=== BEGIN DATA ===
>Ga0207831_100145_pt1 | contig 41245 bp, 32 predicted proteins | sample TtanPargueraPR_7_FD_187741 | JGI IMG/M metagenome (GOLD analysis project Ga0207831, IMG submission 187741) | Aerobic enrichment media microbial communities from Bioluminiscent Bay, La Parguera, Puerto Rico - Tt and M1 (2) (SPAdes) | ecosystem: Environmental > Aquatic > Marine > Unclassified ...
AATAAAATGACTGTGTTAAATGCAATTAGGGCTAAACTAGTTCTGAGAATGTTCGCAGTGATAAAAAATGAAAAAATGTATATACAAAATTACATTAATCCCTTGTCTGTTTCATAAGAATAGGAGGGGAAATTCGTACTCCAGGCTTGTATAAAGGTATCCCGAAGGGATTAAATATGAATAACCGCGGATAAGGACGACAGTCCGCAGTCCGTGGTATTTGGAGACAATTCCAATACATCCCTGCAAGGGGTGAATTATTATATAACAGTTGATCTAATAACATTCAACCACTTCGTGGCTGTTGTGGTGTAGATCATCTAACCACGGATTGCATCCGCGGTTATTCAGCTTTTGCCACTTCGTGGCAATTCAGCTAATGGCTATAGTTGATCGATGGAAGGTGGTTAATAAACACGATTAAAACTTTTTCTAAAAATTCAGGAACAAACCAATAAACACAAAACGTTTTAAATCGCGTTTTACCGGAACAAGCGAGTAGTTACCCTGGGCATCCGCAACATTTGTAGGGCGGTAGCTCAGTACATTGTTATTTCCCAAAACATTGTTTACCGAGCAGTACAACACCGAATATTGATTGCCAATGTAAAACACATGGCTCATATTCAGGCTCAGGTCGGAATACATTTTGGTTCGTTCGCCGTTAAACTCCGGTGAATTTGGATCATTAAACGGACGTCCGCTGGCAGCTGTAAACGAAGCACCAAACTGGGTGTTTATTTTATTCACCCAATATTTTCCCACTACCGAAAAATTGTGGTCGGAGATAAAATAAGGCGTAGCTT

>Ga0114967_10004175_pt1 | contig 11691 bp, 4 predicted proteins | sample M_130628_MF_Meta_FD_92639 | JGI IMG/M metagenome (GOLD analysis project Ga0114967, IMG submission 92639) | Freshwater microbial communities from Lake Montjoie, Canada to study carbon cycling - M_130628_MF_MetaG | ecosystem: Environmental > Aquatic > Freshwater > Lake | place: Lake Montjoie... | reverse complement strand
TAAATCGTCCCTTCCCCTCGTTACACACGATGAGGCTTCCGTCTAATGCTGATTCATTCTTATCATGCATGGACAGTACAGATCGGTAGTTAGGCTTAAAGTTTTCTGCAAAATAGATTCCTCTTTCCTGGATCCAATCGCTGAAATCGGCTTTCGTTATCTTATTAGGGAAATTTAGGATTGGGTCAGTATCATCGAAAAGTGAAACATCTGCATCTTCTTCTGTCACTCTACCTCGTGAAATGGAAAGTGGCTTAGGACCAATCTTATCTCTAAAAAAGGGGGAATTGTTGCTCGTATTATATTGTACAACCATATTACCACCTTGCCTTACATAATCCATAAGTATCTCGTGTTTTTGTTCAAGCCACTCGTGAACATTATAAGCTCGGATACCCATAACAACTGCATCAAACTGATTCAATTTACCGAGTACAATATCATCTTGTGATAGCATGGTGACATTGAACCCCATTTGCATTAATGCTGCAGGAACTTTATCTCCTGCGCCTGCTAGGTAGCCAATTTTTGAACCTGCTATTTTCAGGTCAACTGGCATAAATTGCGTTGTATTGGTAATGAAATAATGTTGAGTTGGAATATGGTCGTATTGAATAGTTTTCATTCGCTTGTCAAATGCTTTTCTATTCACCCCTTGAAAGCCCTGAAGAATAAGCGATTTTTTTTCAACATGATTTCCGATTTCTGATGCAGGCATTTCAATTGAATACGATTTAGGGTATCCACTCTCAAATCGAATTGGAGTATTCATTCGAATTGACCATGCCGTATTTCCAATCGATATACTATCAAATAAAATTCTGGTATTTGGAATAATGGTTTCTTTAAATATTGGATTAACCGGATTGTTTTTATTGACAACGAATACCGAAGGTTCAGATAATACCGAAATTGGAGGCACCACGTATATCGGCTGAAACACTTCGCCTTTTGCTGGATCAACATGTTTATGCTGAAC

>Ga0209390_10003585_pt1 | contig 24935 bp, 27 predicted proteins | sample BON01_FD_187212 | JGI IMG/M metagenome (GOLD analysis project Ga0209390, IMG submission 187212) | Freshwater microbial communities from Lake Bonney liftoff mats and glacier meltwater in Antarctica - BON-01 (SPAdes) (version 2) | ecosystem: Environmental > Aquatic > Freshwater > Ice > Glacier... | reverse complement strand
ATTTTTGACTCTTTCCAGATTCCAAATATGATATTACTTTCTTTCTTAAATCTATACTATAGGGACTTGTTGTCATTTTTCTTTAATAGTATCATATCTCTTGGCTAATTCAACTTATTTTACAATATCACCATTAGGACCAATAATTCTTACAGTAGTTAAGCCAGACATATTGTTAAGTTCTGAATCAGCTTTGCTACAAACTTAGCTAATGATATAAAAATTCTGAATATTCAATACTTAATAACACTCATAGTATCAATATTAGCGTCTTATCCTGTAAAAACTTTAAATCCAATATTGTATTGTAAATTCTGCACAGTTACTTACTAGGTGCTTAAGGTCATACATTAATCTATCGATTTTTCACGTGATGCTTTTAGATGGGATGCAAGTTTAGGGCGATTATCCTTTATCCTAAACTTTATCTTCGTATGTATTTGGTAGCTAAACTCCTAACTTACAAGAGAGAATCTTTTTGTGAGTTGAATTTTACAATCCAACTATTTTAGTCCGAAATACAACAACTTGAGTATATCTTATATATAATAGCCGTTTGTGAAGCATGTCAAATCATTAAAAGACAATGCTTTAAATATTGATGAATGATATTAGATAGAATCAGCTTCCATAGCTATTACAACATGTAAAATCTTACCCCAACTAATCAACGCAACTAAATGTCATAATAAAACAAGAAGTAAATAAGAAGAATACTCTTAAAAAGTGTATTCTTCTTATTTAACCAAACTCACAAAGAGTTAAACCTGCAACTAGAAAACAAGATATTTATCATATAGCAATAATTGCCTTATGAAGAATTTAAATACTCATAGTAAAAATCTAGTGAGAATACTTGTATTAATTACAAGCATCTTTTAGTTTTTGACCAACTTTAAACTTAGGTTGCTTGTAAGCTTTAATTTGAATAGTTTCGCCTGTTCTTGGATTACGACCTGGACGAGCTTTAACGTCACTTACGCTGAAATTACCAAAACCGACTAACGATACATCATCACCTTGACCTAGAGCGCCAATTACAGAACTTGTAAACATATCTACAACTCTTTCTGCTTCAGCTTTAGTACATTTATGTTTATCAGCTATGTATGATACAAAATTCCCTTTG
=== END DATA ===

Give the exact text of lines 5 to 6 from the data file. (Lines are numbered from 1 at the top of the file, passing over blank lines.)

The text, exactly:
>Ga0209390_10003585_pt1 | contig 24935 bp, 27 predicted proteins | sample BON01_FD_187212 | JGI IMG/M metagenome (GOLD analysis project Ga0209390, IMG submission 187212) | Freshwater microbial communities from Lake Bonney liftoff mats and glacier meltwater in Antarctica - BON-01 (SPAdes) (version 2) | ecosystem: Environmental > Aquatic > Freshwater > Ice > Glacier... | reverse complement strand
ATTTTTGACTCTTTCCAGATTCCAAATATGATATTACTTTCTTTCTTAAATCTATACTATAGGGACTTGTTGTCATTTTTCTTTAATAGTATCATATCTCTTGGCTAATTCAACTTATTTTACAATATCACCATTAGGACCAATAATTCTTACAGTAGTTAAGCCAGACATATTGTTAAGTTCTGAATCAGCTTTGCTACAAACTTAGCTAATGATATAAAAATTCTGAATATTCAATACTTAATAACACTCATAGTATCAATATTAGCGTCTTATCCTGTAAAAACTTTAAATCCAATATTGTATTGTAAATTCTGCACAGTTACTTACTAGGTGCTTAAGGTCATACATTAATCTATCGATTTTTCACGTGATGCTTTTAGATGGGATGCAAGTTTAGGGCGATTATCCTTTATCCTAAACTTTATCTTCGTATGTATTTGGTAGCTAAACTCCTAACTTACAAGAGAGAATCTTTTTGTGAGTTGAATTTTACAATCCAACTATTTTAGTCCGAAATACAACAACTTGAGTATATCTTATATATAATAGCCGTTTGTGAAGCATGTCAAATCATTAAAAGACAATGCTTTAAATATTGATGAATGATATTAGATAGAATCAGCTTCCATAGCTATTACAACATGTAAAATCTTACCCCAACTAATCAACGCAACTAAATGTCATAATAAAACAAGAAGTAAATAAGAAGAATACTCTTAAAAAGTGTATTCTTCTTATTTAACCAAACTCACAAAGAGTTAAACCTGCAACTAGAAAACAAGATATTTATCATATAGCAATAATTGCCTTATGAAGAATTTAAATACTCATAGTAAAAATCTAGTGAGAATACTTGTATTAATTACAAGCATCTTTTAGTTTTTGACCAACTTTAAACTTAGGTTGCTTGTAAGCTTTAATTTGAATAGTTTCGCCTGTTCTTGGATTACGACCTGGACGAGCTTTAACGTCACTTACGCTGAAATTACCAAAACCGACTAACGATACATCATCACCTTGACCTAGAGCGCCAATTACAGAACTTGTAAACATATCTACAACTCTTTCTGCTTCAGCTTTAGTACATTTATGTTTATCAGCTATGTATGATACAAAATTCCCTTTG